To join a multicast session on group address and port 8110 type, using primary encoding of dvi and a secondary encoding of lpc:

rat -f dvi/lpc


This version of RAT was written by Orion Hodson <> and Colin Perkins <> in the Networked Multimedia Group, University College London. Markus Iken contributed the 3d rendering code. Bob’s Olson and Lindell contributed the ALSA audio interface.

The first version of RAT was developed by Vicky Hardman <> and Isidor Kouvelas <> at University College London. The DES encryption was written by Saleem Bhatti <> and integrated by Darren Harris.

RAT has been supported by the following projects:

AVATS AccessGrid Video and Audio Tools Support (OMII-UK)

SUMOVER SUpport for MbOne VidEoconferencing for the Research community (JISC)

MICE Multimedia Conferencing in Europe (ESPRIT)

MERCI Multimedia European Research Conferencing Integration

ReLaTe Remote Language Teaching for Super Janet (BT/JISC)

RAT Robust Audio Tool (EPSRC/BT)

This software has benefited from hardware donations by Sun Microsystems and Hewlett Packard, and software donations by Microsoft.


We thank Roy Bennett, Davide Cavagnino, Jon Crowcroft, Ross Finlayson, Atanu Ghosh, Terry Gibbons, Jeremy Hall, Mark Handley, Marcus Iken, Iain McKay, Roman Kurmanowyts, Robert Olson, Fulvio Risso, Roy Rodenstein, Lorenzo Vicisano, Anna Watson, Michael Wallbaum, Hui Zhao, and our collegues at UCL who have provided countless suggestions and extended good humour through the buggy pre-releases.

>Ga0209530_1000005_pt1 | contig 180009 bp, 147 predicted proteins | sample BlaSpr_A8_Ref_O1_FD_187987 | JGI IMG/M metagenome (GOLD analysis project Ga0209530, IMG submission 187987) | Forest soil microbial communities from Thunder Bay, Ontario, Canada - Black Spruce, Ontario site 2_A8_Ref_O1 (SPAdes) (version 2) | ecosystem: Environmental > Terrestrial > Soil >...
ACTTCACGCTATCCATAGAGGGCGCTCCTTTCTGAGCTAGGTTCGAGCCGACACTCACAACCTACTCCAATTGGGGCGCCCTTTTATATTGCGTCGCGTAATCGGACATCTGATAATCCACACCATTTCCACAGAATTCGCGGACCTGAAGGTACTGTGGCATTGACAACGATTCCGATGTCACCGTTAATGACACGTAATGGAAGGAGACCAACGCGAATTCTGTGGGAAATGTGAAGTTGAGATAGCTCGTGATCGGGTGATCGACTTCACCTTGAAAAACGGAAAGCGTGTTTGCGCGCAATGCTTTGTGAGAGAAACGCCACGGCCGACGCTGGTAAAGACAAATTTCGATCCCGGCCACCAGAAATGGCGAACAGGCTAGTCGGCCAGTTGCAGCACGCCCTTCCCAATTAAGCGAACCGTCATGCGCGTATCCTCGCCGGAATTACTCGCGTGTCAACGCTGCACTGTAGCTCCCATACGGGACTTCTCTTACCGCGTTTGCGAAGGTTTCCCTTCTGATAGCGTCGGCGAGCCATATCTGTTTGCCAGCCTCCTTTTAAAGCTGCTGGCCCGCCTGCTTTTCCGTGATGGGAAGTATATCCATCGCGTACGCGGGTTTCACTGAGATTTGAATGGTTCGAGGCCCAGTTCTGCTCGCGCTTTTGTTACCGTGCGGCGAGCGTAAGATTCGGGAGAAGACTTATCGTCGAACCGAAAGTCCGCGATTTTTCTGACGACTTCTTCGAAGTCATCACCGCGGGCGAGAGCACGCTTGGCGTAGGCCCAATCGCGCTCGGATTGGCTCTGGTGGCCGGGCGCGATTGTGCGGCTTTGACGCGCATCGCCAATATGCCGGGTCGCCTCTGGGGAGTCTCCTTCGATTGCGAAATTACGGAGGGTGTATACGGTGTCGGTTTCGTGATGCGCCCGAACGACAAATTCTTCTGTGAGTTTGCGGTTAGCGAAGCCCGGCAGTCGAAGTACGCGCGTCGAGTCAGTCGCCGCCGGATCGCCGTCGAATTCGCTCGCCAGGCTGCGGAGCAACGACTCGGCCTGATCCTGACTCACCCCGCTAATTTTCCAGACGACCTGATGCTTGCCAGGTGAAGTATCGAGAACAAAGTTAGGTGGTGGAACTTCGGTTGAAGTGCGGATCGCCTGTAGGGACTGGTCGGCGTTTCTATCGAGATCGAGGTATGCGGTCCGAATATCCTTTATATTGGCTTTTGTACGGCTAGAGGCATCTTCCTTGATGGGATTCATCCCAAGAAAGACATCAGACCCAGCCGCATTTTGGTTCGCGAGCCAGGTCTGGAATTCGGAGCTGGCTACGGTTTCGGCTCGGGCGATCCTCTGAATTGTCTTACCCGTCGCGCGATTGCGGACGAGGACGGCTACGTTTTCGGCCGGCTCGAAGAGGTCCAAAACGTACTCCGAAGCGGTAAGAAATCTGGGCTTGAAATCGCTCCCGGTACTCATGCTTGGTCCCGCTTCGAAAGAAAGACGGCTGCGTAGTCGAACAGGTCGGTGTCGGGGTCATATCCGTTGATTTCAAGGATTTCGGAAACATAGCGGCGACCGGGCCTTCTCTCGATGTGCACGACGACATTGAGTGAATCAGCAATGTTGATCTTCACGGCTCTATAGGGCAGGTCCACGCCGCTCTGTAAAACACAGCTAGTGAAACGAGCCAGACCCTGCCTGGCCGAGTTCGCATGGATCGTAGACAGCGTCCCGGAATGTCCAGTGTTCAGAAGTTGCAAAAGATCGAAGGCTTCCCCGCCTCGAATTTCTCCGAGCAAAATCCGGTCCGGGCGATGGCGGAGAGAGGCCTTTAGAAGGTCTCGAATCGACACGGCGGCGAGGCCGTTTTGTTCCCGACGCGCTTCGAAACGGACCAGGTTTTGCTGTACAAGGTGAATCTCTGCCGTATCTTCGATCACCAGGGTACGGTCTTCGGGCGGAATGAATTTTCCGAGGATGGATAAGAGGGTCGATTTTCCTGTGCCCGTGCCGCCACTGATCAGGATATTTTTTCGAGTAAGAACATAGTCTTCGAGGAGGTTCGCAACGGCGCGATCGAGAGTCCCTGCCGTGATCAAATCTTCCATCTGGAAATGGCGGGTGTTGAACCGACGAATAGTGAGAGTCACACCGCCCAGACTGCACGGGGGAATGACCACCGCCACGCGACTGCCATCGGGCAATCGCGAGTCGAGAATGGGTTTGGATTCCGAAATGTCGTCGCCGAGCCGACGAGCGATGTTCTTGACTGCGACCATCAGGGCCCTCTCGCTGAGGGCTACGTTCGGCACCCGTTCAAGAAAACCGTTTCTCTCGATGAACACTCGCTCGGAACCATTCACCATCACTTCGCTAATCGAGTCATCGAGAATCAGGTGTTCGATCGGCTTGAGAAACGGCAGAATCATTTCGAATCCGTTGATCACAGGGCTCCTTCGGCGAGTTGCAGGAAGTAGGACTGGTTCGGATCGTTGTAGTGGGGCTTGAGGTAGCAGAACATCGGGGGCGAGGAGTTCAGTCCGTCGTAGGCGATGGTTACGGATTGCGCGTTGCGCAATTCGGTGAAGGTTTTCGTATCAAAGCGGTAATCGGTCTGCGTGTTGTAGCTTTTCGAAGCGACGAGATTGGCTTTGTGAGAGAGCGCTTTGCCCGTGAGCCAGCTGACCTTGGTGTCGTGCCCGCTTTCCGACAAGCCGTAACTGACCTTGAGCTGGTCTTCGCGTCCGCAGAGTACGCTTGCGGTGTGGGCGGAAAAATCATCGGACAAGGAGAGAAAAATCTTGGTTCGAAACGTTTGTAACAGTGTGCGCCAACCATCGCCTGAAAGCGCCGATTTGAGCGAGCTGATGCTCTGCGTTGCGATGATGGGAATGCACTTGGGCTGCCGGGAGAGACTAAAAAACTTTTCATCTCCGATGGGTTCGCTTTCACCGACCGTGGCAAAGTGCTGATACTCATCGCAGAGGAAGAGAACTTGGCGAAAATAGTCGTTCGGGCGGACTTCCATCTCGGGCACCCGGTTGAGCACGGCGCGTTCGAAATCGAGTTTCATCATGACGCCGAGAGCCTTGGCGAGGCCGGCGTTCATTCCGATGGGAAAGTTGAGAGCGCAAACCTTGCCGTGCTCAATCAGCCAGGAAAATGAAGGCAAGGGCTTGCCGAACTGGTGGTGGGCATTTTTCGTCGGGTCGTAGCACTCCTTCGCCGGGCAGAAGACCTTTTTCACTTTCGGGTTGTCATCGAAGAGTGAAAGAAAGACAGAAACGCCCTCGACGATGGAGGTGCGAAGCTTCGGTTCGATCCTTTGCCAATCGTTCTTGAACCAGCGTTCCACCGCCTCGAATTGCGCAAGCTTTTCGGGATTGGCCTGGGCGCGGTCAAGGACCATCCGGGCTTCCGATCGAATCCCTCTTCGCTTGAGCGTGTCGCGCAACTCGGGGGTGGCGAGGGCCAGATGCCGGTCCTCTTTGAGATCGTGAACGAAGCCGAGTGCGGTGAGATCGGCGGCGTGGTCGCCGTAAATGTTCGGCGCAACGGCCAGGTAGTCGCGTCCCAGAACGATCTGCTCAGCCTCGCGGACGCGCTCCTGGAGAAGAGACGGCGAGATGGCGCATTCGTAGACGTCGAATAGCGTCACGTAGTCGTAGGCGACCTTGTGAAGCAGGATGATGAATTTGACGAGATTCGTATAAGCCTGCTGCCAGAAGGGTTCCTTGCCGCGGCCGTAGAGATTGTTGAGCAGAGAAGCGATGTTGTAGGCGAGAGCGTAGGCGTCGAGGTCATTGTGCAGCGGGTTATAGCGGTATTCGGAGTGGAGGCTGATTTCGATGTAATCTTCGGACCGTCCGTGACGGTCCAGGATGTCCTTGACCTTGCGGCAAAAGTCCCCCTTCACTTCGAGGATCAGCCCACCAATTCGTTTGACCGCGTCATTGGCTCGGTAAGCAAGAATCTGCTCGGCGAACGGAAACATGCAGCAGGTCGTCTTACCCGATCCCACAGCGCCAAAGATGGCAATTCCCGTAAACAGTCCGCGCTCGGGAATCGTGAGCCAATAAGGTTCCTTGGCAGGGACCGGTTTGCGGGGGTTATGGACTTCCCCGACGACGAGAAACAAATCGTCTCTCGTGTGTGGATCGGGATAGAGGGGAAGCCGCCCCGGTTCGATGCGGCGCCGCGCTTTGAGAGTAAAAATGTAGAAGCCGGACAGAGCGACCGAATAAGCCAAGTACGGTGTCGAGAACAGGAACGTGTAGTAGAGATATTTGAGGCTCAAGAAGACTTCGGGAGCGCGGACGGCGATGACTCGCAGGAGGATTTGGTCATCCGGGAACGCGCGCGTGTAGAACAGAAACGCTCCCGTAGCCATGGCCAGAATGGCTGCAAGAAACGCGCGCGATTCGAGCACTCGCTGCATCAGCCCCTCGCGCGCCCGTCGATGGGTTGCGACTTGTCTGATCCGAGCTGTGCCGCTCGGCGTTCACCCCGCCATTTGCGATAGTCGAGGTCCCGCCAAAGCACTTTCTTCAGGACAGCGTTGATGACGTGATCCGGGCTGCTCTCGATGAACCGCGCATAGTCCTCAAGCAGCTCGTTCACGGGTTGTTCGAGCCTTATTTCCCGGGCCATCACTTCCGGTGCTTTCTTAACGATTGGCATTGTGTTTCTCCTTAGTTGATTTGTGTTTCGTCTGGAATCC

Modifications for HP-UX by Terje Vernly <> and Geir Harald Hansen <>.

This software is derived, in part, from publically available source code with the following copyright:

Copyright (c) 1991-1993,1996 Regents of the University of California.

Copyright (c) 1992 Stichting Mathematisch Centrum, Amsterdam.

Copyright (c) 1991,1992 RSA Data Security, Inc.

Copyright (c) 1992 Jutta Degener and Carsten Bormann, Technische Universitaet Berlin.

Copyright (c) 1994 Henning Schulzrinne.

Copyright (c) 1994 Paul Stewart.

This product includes software developed by the Computer Systems Engineering Group and by the Network Research Group at Lawrence Berkeley Laboratory.

Encryption features of this software use the RSA Data Security, Inc. MD5 Message-Digest Algorithm.


Please send comments, bug-reports, patches, and suggestions to